Other concerns. For home occupations, why did Recode drop the limit on portion of a house that can be used for business (25 percent) or the requirement that only on-premise manufactured goods be sold? Both Camiros and city codes chief Peter Ahrens said they were “too hard to enforce.” Citizen speakers, like Malone, later pointed out that if we have no standards, citizens can no longer challenge the abuse cases that will arise. Good intentions, without strict standards, cannot be enforced.
Also questioned were omissions for home daycare standards, and definitions for commercial dog kennels which are needed to identify zones where such activity is permitted. Too many barking dogs in one yard can destroy a neighbor’s peace and quiet. Interestingly, Community Forum had identified many of these “standards” omissions in May, after the first draft was released. They were not adopted. Those comments have been renewed in round two.
Accessory dwelling units (ADUs) remain controversial. Both speakers and written comments requested that any ADUs allowed be confined to owner-occupied properties lest outside speculators convert existing homes into two rentals and disrupt neighborhoods. The “don’t worry, not many will be built” assurances did not satisfy. Could wide-open ADU development generate too much density or traffic problems in neighborhoods? Or even make low income housing less affordable and less available? Others argued no, ADUs might increase such housing. What does the marketplace elsewhere show?
Where does Recode take us? This “vision” question keeps cropping up from different quarters. Builder Tim Hill raised concerns about parking requirements that affect near-downtown parcel development – requiring something like the current C-2 zone, not the proposed CG-3. Elizabeth Rowland (progressive action committee) was concerned about avoiding teardowns in older neighborhoods. Louise Gorenflo (environmentalist) urged “public transit-oriented development” leading to a “zero-carbon future,” to head off climate change. Council member Seema Singh-Perez was concerned that desire to protect the “unique character of neighborhoods” might limit diversity or inadvertently preserve historic racism. Deciding whether or how to tackle such concerns is no easy task.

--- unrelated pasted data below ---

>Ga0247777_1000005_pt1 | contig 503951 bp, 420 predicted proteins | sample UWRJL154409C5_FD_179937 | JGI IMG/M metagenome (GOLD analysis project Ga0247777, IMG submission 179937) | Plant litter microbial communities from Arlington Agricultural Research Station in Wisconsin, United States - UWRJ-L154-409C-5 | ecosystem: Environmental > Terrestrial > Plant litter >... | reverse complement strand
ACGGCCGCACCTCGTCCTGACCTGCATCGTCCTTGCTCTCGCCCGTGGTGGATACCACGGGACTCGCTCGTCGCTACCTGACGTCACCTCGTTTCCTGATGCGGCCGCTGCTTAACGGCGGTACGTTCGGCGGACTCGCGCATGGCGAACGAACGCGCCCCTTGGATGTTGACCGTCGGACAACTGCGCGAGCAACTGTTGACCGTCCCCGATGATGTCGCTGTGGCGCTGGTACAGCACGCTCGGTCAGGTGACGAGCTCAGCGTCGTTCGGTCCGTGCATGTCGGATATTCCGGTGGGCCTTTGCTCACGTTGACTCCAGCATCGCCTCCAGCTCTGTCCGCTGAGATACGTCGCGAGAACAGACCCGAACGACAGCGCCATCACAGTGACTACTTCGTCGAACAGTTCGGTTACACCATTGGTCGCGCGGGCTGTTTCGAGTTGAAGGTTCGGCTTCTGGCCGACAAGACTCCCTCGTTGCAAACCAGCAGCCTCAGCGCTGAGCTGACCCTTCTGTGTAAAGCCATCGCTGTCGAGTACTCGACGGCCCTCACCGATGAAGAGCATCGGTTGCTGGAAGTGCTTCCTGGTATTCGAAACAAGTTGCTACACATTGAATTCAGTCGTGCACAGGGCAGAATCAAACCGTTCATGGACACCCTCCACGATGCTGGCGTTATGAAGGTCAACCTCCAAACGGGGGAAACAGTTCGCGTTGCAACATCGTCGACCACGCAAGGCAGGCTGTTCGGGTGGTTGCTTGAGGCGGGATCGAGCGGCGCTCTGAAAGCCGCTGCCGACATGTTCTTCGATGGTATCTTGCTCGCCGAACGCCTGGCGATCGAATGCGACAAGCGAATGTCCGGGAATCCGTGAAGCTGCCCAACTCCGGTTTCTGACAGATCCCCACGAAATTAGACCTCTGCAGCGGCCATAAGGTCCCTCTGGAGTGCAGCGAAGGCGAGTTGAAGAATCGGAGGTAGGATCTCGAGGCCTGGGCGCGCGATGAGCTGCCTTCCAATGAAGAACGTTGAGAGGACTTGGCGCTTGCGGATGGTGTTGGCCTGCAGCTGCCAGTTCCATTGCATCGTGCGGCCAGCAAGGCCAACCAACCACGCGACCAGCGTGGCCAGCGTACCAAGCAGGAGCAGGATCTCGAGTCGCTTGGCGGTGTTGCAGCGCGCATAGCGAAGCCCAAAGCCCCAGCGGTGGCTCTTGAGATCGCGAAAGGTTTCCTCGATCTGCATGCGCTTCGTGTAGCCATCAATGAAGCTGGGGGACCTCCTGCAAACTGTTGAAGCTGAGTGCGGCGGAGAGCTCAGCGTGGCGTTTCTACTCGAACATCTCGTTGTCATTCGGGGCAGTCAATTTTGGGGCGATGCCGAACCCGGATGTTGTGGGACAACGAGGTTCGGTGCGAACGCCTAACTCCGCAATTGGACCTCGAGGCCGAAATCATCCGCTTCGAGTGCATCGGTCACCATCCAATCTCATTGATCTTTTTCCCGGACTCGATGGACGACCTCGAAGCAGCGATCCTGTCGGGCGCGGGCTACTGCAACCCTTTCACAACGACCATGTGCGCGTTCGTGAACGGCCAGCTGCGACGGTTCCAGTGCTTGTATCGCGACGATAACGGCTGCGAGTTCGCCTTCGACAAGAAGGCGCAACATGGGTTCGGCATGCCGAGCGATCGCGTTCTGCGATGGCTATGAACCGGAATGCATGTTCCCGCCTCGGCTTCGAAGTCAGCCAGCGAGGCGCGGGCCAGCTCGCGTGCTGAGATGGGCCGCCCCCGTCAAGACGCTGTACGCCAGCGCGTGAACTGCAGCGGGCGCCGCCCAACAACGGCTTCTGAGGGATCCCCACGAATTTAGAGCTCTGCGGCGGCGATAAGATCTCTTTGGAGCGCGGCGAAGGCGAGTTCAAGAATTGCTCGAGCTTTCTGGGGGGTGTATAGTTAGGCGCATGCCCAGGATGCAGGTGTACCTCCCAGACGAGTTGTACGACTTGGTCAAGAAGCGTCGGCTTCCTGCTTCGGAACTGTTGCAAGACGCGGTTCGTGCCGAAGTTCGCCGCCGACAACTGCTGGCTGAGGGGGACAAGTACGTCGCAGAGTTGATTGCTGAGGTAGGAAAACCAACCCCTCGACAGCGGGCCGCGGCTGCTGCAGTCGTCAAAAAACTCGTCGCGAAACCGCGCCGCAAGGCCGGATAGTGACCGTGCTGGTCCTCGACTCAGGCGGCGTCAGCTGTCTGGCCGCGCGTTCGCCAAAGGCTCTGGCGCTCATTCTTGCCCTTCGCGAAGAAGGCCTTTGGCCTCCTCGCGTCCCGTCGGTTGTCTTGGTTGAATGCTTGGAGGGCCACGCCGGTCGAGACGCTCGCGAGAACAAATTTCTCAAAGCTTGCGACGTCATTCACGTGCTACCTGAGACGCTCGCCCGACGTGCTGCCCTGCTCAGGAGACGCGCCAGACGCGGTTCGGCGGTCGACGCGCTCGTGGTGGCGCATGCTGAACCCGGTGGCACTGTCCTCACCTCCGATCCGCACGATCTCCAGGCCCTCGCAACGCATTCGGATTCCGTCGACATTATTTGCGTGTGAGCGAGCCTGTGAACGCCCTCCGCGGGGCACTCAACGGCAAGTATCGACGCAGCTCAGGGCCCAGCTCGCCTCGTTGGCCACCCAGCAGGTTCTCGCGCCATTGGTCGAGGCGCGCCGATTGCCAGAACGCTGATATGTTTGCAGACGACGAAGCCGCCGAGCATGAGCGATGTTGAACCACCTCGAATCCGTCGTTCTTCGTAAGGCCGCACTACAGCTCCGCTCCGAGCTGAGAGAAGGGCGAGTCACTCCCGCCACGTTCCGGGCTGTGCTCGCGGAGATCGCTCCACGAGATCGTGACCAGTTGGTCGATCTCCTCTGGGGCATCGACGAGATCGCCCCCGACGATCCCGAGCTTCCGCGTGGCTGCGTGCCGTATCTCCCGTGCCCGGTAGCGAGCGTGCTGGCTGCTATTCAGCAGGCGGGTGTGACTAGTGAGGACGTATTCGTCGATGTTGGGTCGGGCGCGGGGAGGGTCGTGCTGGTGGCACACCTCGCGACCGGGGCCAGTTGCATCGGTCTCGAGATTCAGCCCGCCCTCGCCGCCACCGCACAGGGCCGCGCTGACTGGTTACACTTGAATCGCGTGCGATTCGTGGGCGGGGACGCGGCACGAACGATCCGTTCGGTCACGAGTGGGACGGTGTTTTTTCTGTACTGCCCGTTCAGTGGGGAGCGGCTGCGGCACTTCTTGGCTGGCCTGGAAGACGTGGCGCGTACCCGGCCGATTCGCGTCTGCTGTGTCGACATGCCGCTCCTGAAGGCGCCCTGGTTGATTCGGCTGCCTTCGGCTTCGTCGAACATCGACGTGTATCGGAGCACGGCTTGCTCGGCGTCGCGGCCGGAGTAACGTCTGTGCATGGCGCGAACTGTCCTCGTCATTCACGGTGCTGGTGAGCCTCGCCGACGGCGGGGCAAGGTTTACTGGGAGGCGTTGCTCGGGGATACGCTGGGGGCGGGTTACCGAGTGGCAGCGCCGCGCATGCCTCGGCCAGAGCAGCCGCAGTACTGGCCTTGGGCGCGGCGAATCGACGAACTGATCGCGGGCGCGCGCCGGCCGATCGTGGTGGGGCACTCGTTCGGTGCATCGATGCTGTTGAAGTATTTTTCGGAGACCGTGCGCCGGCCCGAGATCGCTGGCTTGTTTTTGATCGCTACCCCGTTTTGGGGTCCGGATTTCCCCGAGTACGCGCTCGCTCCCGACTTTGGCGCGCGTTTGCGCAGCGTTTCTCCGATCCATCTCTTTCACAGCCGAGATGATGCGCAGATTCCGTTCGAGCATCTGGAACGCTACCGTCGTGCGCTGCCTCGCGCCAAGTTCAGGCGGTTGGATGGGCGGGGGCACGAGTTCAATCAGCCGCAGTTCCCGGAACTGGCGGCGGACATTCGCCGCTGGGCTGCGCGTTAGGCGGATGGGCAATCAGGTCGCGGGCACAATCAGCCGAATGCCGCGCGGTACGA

Schedule. MPC remains committed to presenting the final package (third draft) to the full Planning Commission for a vote by Nov. 8, thereby putting the ball in Council’s court in early December. MPC plans to hold additional community meetings on the third draft from Oct. 22-30. Gerald Green said staff would accept further comments from the public.
Some council members said December adoption was not required. They are willing to hold additional workshops before final Recode action.
Community Forum rep Larry Silverstein urged Council to slow down, to extend the review period, explaining some neighborhoods are just beginning to understand how this technical package will affect their future. Silverstein asserted it’s time for council to “take charge.” There is “no need to rush.” We want “the best zoning code possible.”
To be continued…